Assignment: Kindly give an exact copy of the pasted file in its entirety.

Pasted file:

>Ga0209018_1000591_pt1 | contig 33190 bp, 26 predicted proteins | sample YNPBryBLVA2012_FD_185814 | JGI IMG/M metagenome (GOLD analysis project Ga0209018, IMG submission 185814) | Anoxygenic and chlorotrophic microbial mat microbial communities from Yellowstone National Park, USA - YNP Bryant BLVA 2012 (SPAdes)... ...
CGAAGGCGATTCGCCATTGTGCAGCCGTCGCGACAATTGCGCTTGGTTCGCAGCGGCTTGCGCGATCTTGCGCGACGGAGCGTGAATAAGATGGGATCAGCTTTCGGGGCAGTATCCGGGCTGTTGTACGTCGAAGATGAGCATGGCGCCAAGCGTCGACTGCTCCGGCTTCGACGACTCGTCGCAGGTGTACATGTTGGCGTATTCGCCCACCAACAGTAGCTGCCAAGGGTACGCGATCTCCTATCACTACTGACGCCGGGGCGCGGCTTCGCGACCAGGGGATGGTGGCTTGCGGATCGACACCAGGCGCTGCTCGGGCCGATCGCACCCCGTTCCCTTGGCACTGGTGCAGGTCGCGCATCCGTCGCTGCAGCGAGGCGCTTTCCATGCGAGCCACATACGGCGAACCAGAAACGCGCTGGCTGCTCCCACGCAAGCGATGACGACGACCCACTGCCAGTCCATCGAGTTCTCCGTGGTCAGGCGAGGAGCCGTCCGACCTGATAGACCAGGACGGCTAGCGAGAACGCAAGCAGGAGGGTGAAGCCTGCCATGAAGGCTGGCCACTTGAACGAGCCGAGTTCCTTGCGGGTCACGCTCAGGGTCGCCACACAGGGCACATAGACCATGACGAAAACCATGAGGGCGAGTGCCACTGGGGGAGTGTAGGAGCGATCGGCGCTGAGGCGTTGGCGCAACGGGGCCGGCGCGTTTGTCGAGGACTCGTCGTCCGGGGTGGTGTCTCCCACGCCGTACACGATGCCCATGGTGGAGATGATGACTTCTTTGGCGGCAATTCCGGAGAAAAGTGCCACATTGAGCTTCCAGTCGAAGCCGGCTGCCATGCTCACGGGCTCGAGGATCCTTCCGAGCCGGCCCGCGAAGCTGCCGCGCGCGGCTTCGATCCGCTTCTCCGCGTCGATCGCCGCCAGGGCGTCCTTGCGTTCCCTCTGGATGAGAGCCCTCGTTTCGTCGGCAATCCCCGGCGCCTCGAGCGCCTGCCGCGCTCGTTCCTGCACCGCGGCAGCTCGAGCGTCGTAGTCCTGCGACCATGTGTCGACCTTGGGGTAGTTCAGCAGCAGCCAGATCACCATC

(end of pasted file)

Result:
>Ga0209018_1000591_pt1 | contig 33190 bp, 26 predicted proteins | sample YNPBryBLVA2012_FD_185814 | JGI IMG/M metagenome (GOLD analysis project Ga0209018, IMG submission 185814) | Anoxygenic and chlorotrophic microbial mat microbial communities from Yellowstone National Park, USA - YNP Bryant BLVA 2012 (SPAdes)... ...
CGAAGGCGATTCGCCATTGTGCAGCCGTCGCGACAATTGCGCTTGGTTCGCAGCGGCTTGCGCGATCTTGCGCGACGGAGCGTGAATAAGATGGGATCAGCTTTCGGGGCAGTATCCGGGCTGTTGTACGTCGAAGATGAGCATGGCGCCAAGCGTCGACTGCTCCGGCTTCGACGACTCGTCGCAGGTGTACATGTTGGCGTATTCGCCCACCAACAGTAGCTGCCAAGGGTACGCGATCTCCTATCACTACTGACGCCGGGGCGCGGCTTCGCGACCAGGGGATGGTGGCTTGCGGATCGACACCAGGCGCTGCTCGGGCCGATCGCACCCCGTTCCCTTGGCACTGGTGCAGGTCGCGCATCCGTCGCTGCAGCGAGGCGCTTTCCATGCGAGCCACATACGGCGAACCAGAAACGCGCTGGCTGCTCCCACGCAAGCGATGACGACGACCCACTGCCAGTCCATCGAGTTCTCCGTGGTCAGGCGAGGAGCCGTCCGACCTGATAGACCAGGACGGCTAGCGAGAACGCAAGCAGGAGGGTGAAGCCTGCCATGAAGGCTGGCCACTTGAACGAGCCGAGTTCCTTGCGGGTCACGCTCAGGGTCGCCACACAGGGCACATAGACCATGACGAAAACCATGAGGGCGAGTGCCACTGGGGGAGTGTAGGAGCGATCGGCGCTGAGGCGTTGGCGCAACGGGGCCGGCGCGTTTGTCGAGGACTCGTCGTCCGGGGTGGTGTCTCCCACGCCGTACACGATGCCCATGGTGGAGATGATGACTTCTTTGGCGGCAATTCCGGAGAAAAGTGCCACATTGAGCTTCCAGTCGAAGCCGGCTGCCATGCTCACGGGCTCGAGGATCCTTCCGAGCCGGCCCGCGAAGCTGCCGCGCGCGGCTTCGATCCGCTTCTCCGCGTCGATCGCCGCCAGGGCGTCCTTGCGTTCCCTCTGGATGAGAGCCCTCGTTTCGTCGGCAATCCCCGGCGCCTCGAGCGCCTGCCGCGCTCGTTCCTGCACCGCGGCAGCTCGAGCGTCGTAGTCCTGCGACCATGTGTCGACCTTGGGGTAGTTCAGCAGCAGCCAGATCACCATC